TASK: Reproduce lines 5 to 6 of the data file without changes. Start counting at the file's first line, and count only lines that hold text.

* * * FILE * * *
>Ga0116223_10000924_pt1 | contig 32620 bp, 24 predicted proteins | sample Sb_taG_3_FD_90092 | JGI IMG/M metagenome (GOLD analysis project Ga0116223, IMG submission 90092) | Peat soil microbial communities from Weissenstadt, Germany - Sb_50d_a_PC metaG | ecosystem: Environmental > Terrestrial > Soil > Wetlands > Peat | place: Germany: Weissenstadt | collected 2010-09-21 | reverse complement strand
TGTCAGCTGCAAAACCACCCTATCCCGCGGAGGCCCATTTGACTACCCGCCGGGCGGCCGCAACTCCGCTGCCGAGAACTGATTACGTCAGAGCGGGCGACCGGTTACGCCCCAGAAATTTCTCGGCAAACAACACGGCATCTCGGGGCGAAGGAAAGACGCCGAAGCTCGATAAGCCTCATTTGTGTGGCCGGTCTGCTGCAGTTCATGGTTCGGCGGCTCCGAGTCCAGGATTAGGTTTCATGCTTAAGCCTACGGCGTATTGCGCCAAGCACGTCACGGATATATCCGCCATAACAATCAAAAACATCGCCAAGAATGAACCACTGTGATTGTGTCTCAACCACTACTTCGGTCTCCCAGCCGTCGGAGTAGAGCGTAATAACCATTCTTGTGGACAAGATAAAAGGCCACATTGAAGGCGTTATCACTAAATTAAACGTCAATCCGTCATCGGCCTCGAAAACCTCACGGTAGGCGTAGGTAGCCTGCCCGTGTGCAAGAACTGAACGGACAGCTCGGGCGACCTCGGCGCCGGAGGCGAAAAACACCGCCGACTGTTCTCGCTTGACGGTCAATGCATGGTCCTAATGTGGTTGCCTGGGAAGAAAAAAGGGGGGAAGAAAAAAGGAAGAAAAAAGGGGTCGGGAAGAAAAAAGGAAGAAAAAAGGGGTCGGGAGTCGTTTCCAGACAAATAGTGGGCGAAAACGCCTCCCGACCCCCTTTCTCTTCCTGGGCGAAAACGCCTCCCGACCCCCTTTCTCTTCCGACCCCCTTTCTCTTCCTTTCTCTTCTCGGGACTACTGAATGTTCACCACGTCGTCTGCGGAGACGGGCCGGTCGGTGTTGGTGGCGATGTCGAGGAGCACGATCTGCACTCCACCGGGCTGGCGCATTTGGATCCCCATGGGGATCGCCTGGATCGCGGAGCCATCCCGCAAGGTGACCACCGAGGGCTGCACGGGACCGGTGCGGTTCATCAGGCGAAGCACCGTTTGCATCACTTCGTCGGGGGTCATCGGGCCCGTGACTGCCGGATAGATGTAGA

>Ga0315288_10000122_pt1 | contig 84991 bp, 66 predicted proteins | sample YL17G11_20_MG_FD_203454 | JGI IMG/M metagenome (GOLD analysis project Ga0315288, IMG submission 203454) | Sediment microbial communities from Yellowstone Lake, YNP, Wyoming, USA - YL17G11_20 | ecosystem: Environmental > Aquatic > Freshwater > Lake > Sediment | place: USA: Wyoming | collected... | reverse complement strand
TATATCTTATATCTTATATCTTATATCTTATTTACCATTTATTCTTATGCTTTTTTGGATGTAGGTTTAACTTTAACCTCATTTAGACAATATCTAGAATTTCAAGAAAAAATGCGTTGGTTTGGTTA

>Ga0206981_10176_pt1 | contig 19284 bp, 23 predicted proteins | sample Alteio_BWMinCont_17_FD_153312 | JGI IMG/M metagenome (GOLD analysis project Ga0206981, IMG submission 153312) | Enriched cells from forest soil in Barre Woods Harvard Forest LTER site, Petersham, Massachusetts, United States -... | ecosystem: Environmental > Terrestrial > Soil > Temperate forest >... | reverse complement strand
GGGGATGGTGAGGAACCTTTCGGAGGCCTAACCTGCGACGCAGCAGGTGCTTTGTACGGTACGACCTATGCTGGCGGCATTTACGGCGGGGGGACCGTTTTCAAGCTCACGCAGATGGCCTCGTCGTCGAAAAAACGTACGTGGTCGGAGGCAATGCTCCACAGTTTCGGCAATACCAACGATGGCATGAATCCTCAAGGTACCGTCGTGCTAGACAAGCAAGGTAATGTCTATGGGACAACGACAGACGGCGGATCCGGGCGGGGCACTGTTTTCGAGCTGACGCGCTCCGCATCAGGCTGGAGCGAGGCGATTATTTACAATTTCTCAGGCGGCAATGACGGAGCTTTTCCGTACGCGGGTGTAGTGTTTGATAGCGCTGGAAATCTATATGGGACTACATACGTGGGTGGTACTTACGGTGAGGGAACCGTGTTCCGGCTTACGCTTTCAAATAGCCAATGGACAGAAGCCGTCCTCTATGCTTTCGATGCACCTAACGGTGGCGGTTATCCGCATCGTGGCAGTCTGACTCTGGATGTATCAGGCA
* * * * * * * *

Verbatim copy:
>Ga0206981_10176_pt1 | contig 19284 bp, 23 predicted proteins | sample Alteio_BWMinCont_17_FD_153312 | JGI IMG/M metagenome (GOLD analysis project Ga0206981, IMG submission 153312) | Enriched cells from forest soil in Barre Woods Harvard Forest LTER site, Petersham, Massachusetts, United States -... | ecosystem: Environmental > Terrestrial > Soil > Temperate forest >... | reverse complement strand
GGGGATGGTGAGGAACCTTTCGGAGGCCTAACCTGCGACGCAGCAGGTGCTTTGTACGGTACGACCTATGCTGGCGGCATTTACGGCGGGGGGACCGTTTTCAAGCTCACGCAGATGGCCTCGTCGTCGAAAAAACGTACGTGGTCGGAGGCAATGCTCCACAGTTTCGGCAATACCAACGATGGCATGAATCCTCAAGGTACCGTCGTGCTAGACAAGCAAGGTAATGTCTATGGGACAACGACAGACGGCGGATCCGGGCGGGGCACTGTTTTCGAGCTGACGCGCTCCGCATCAGGCTGGAGCGAGGCGATTATTTACAATTTCTCAGGCGGCAATGACGGAGCTTTTCCGTACGCGGGTGTAGTGTTTGATAGCGCTGGAAATCTATATGGGACTACATACGTGGGTGGTACTTACGGTGAGGGAACCGTGTTCCGGCTTACGCTTTCAAATAGCCAATGGACAGAAGCCGTCCTCTATGCTTTCGATGCACCTAACGGTGGCGGTTATCCGCATCGTGGCAGTCTGACTCTGGATGTATCAGGCA